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Information management in the smart city

Information management in the smart city The purpose of this paper is to investigate information management in a smart city. It identifies the main trends in progress and how innovation in information technology is helping all those in the smart city ecosystem in terms of generating new sources of data and connecting them. It investigates how information management in the smart city may go through several phases, but contests the notion that the co-ordinated information management that is the dream of many city managers is an appropriate vision, given the tendency in the private sector for competing information platforms to develop, giving value in different ways.Design/methodology/approachThis paper has been written by using a combination of academic insight and literature, extensive research of relevant grey literature (e.g. blogs and industry press) and interviews and interaction with some of the organisations involved in developing and implementing the smart city concept, including public transport organisations, other data providers, analysts and systems and sensor suppliers.FindingsSmart city concepts are evolving in different ways, with divergence of views which involves centralisation and control of information by city authorities and a more democratic view in which the information is managed on different platforms between which smart city stakeholders can choose.Research limitations/implicationsThe research method is exploratory. Validating the findings would require a more structured approach in which stakeholders of all kinds are consulted.Practical implicationsAll organisational stakeholders in the idea and delivery of smart cities need to consider how their interests in smart city information and those of other stakeholders are evolving and to what extent they should be in partnership with other members of the ecosystem in generating and using the information.Social implicationsIndividuals, whether workers, commuters, shoppers, tourists or others, will be greatly affected by the evolution of smart city information, and their choices about whether to be smart themselves will have an important effect on the benefits they receive from city smartening and on the viability of the smart cities.Originality/valueLittle research has been carried out into the different choices organisations and individuals have in terms of how they will relate to smart city information and how they can manage it. This research makes a start on this task. http://www.deepdyve.com/assets/images/DeepDyve-Logo-lg.png The Bottom Line: Managing Library Finances Emerald Publishing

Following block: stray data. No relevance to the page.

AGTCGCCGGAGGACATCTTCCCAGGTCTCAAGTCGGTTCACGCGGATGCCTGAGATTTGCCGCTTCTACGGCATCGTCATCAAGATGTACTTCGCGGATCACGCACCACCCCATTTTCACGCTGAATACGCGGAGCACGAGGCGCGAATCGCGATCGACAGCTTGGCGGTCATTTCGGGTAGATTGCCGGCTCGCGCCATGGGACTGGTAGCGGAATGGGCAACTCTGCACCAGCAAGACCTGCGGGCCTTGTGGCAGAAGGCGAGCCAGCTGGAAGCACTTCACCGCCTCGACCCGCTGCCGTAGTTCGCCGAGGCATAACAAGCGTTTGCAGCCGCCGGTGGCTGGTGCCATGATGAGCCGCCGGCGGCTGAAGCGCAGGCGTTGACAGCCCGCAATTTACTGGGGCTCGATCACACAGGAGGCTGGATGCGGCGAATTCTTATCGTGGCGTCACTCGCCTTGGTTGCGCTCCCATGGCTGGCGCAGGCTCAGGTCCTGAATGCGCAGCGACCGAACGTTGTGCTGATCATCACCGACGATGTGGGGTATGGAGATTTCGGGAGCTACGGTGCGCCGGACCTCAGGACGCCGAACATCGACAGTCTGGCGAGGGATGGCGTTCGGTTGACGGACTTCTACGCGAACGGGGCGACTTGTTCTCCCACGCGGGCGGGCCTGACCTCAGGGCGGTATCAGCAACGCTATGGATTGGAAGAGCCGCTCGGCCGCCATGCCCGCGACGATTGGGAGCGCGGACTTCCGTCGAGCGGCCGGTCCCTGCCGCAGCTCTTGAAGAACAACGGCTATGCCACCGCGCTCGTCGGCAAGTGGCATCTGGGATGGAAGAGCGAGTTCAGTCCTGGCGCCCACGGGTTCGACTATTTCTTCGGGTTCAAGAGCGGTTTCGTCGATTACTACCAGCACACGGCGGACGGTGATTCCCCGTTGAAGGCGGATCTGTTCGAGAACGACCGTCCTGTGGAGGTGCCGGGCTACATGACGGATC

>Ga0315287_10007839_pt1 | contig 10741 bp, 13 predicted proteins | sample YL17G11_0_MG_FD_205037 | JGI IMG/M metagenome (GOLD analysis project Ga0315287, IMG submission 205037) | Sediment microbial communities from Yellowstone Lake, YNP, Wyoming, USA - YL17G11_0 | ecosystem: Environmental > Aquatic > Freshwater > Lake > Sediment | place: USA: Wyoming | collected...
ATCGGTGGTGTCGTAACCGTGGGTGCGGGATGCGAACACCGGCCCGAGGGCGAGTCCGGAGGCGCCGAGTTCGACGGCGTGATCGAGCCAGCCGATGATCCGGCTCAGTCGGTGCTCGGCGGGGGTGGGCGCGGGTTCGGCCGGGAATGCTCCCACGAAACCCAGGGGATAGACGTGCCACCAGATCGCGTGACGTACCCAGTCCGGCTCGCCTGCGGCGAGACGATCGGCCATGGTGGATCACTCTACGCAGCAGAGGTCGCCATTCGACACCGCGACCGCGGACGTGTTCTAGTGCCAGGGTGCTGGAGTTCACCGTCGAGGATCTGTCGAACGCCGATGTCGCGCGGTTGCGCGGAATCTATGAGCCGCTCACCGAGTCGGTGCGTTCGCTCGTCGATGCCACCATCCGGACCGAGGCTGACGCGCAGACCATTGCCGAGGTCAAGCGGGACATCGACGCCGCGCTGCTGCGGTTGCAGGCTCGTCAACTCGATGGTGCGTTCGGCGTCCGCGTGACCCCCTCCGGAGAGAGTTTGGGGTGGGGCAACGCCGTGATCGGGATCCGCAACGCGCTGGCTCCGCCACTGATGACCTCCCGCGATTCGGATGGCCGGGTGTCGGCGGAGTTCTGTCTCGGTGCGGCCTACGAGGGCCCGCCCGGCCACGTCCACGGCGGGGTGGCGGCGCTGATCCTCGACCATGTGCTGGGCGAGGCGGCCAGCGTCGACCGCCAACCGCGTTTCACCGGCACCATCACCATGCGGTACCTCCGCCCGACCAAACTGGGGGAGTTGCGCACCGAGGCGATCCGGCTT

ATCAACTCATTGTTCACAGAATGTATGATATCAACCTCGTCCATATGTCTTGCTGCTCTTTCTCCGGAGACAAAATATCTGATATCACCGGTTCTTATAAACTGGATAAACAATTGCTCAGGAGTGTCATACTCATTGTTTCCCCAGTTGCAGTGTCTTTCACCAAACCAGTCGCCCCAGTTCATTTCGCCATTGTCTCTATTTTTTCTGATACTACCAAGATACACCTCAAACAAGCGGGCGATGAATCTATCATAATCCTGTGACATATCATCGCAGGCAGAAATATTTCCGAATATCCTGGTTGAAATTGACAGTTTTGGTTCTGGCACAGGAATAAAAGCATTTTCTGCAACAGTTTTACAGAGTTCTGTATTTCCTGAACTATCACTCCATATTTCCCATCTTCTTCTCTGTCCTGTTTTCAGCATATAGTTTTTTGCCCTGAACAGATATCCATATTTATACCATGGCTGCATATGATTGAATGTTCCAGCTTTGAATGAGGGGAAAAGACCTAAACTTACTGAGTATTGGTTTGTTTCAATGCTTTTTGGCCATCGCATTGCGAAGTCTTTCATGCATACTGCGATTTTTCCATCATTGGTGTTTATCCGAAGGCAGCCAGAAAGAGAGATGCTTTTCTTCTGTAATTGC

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Publisher
Emerald Publishing
Copyright
© Emerald Publishing Limited
ISSN
0888-045X
DOI
10.1108/bl-07-2018-0033
Publisher site
See Article on Publisher Site

Abstract

The purpose of this paper is to investigate information management in a smart city. It identifies the main trends in progress and how innovation in information technology is helping all those in the smart city ecosystem in terms of generating new sources of data and connecting them. It investigates how information management in the smart city may go through several phases, but contests the notion that the co-ordinated information management that is the dream of many city managers is an appropriate vision, given the tendency in the private sector for competing information platforms to develop, giving value in different ways.Design/methodology/approachThis paper has been written by using a combination of academic insight and literature, extensive research of relevant grey literature (e.g. blogs and industry press) and interviews and interaction with some of the organisations involved in developing and implementing the smart city concept, including public transport organisations, other data providers, analysts and systems and sensor suppliers.FindingsSmart city concepts are evolving in different ways, with divergence of views which involves centralisation and control of information by city authorities and a more democratic view in which the information is managed on different platforms between which smart city stakeholders can choose.Research limitations/implicationsThe research method is exploratory. Validating the findings would require a more structured approach in which stakeholders of all kinds are consulted.Practical implicationsAll organisational stakeholders in the idea and delivery of smart cities need to consider how their interests in smart city information and those of other stakeholders are evolving and to what extent they should be in partnership with other members of the ecosystem in generating and using the information.Social implicationsIndividuals, whether workers, commuters, shoppers, tourists or others, will be greatly affected by the evolution of smart city information, and their choices about whether to be smart themselves will have an important effect on the benefits they receive from city smartening and on the viability of the smart cities.Originality/valueLittle research has been carried out into the different choices organisations and individuals have in terms of how they will relate to smart city information and how they can manage it. This research makes a start on this task.

Journal

The Bottom Line: Managing Library FinancesEmerald Publishing

Published: Nov 1, 2018

Keywords: Big data; Smart cities; Platform; Ecosystem; Digital government; Smart citizen

References